In the criteria “comfort around resting” aspect, the distribution of Korea was 22.2% for “excellent,” 22.2% for “enhanced,” 44.4% for “acceptable” and 11.1% for “not classified,” while the distribution of European nations was 36% for “excellent,” 24% for “enhanced,” 39% for “acceptable” and 0% for “not classified,” respectively. The distribution of the criterion “absence of pain induced by management procedures” in Korea and the European nations showed the lowest score, with 20% in European nations and 88.9% in Korea. The distribution of the criterion “expression of social behaviors” between Korea and European nation was similar, but there was a big difference in criterion “expression of other behaviors.” The distribution of “expression of other behaviors” was 0% for “excellent,” 0% for “enhanced,” 66.7% for “acceptable” and 33.3% for “not classified” in Korea, and the distribution in the European nations was 2% for “excellent,” 13% for “enhanced,” 80% for “acceptable” and 5% for “not classified,” respectively. In the criterion “good human relationship” aspect, while the distribution of Korea was 100% for “excellent”, that of the European nations was 49% for “excellent,” 20% for “enhanced,” 25% for “acceptable” and 6% for “not classified,” respectively. The criterion “positive emotional state”, which was second weakness of welfare quality in Korea, showed the distribution with 0% for “excellent” and “enhanced,” while the distribution of the European nations was 30% for “excellent,” 23% for “enhanced,” respectively.


The purpose of the WQ® protocol at the beginning of the assessment development is to identify “not classified” farms considered unacceptable. The welfare levels of all nine farms assessed in this study were found to be above “acceptable” levels. The result Korea had no farms while the European nations had 22% of farms in “excellent” category in the distribution of overall assessment (Fig. 1) reflects that public concern on animal welfare in the European nations was raised earlier and along with that concern, regulations, and policy development to improve farm animal welfare have been widely conducted in the last decade [47]. Although all farms assessed in this present study were above the minimum level of welfare “not classified” as in the European nations, this may be because the minimum welfare standard of the initial WQ® protocol was too low or the opinions of various stakeholders were reflected in the protocol [8]. In fact, there are many studies that support stakeholders have different views about animal welfare, and consumers have higher welfare expectations than farmers and suppliers [911].

The average score of principle “good feeding” in Korea and the European nations was similar (the differences of the criteria “absence of prolonged hunger” and “absence of prolonged thirst” are 0.61 and 0.05, respectively), but the average score was not very high (Table 1). It is because the criterion “absence of prolonged hunger” scored very high, while the criterion “absence of thirst” scored lower.

In the section of principle “good housing,” the score of the criterion “ease of movement” in Korea was higher than that of the European nations while criteria “thermal comfort” and “comfort around resting” were lower. The score of the criterion “ease of movement” measured by space allowance in Korea was higher than that of the European nations (Table 1). The space allowance on six farms was above the minimum standards in Korea, because they are usually raised in the same pen from growing to fattening stage (all-in-all-out). Since this study was conducted during the winter and there were not adequate heating systems in most of the pig houses in this study, the score of “thermal comfort” was lower in Korea than that of the European nations.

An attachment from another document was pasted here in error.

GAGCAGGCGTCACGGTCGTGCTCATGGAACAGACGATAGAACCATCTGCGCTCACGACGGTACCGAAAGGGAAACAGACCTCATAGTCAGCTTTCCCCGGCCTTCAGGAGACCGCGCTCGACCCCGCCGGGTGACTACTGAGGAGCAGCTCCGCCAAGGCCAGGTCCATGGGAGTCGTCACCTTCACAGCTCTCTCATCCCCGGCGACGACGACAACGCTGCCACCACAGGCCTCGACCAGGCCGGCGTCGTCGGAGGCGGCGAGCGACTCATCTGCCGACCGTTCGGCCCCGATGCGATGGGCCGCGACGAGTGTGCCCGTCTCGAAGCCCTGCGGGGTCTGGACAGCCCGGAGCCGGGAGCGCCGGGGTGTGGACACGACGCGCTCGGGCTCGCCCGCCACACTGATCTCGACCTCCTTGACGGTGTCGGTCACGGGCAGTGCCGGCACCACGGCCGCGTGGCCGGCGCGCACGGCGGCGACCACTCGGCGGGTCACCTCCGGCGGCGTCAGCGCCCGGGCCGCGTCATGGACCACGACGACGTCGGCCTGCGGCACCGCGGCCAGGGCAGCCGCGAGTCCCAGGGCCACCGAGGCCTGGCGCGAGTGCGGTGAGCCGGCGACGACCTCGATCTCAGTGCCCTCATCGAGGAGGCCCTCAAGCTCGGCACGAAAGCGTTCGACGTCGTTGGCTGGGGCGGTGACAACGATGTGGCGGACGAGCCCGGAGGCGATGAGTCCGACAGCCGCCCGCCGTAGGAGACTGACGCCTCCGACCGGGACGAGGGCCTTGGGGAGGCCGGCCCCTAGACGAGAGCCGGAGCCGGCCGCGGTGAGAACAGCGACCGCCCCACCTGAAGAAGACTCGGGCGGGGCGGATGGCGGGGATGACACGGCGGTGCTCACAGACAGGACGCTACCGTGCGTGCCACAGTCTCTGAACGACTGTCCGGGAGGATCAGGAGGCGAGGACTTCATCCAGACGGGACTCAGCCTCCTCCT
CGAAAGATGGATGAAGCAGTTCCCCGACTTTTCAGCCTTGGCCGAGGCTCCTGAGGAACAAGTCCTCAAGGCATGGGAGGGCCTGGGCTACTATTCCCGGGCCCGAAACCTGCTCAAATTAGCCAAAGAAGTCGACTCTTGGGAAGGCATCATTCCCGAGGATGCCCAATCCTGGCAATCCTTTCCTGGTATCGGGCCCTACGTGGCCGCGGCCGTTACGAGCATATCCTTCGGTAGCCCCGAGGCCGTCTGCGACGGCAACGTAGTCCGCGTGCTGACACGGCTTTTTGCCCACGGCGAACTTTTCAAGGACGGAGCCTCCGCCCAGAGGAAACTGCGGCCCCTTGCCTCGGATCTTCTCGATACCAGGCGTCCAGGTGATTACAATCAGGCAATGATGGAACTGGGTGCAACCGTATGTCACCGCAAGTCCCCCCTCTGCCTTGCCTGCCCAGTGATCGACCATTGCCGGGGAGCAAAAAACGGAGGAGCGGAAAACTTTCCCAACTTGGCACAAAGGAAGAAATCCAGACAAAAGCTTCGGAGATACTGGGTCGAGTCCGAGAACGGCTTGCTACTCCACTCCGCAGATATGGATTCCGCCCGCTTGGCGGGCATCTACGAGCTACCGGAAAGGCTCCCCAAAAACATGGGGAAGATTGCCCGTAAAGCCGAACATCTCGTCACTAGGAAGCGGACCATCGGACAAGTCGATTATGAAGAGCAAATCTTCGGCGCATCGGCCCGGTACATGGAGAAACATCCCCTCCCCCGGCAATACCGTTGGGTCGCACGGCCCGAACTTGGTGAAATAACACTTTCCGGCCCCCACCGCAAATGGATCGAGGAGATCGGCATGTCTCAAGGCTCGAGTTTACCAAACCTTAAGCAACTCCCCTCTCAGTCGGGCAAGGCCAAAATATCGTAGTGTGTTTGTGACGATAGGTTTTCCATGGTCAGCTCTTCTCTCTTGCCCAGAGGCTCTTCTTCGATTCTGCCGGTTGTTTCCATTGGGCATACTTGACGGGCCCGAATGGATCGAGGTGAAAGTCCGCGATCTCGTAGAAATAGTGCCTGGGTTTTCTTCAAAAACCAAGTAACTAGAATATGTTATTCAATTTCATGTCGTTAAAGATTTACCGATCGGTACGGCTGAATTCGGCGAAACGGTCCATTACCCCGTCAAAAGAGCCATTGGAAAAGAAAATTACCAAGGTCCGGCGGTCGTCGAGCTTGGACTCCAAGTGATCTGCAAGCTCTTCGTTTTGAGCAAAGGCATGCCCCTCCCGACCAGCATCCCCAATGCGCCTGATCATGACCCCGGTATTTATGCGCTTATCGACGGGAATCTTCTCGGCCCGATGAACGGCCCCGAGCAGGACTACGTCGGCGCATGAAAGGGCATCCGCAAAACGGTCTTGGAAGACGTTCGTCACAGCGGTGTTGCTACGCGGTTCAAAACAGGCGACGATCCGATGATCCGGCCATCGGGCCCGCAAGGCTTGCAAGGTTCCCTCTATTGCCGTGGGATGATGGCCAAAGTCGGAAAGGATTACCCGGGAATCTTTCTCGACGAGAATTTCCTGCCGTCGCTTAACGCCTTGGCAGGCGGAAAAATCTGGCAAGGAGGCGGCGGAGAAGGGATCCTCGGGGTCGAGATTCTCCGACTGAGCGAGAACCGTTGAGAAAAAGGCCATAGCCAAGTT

There were 3 criteria in the section on “good health”: “absence of injuries,” “absence of disease,” and “absence of pain induced by management procedures.” The distribution of the criteria “absence of injuries” and “absence of disease” is generally similar between Korea and the European nations (Fig. 1). In relation to criterion “absence of pain induced by management procedures,” pigs in eight of the nine farms had tail docking and castration performed without anaesthetics in the current study. In addition, it should be mentioned that the farmers in Korea do not train proper tail docking or castration. In the section of the “absence of pain induced by management procedures,” the distribution of the European nations is 26.86 points higher than those of Korea (Table 1), but the European nations also have much lower distributions in this criterion than any other criterion in the principle “absence of health.” Farmers do not use anaesthetics for castration surgery because of cost restraints and lack of knowledge in Korea. On the other hand, there have been actions to reduce “pain induced by management procedure” in the European nations. In the Declaration of European Commission [12], it is recommended that the surgical castration of piglets be performed with pain relief from 2012, and surgical castration be phased out completely by 2018. In the European Commission (2016) Council Directive [13], it is recommended that Member States ensure tail docking is not carried out routinely except in case where there is evidence that injuries to sows’ teats or to other pigs’ ears or tails have occurred. With these recommendations, tail docking and surgical castration that cause unnecessary pain to pigs are banned in the European Community. These moves are believed to have increased the use of anaesthetics in European pig farms.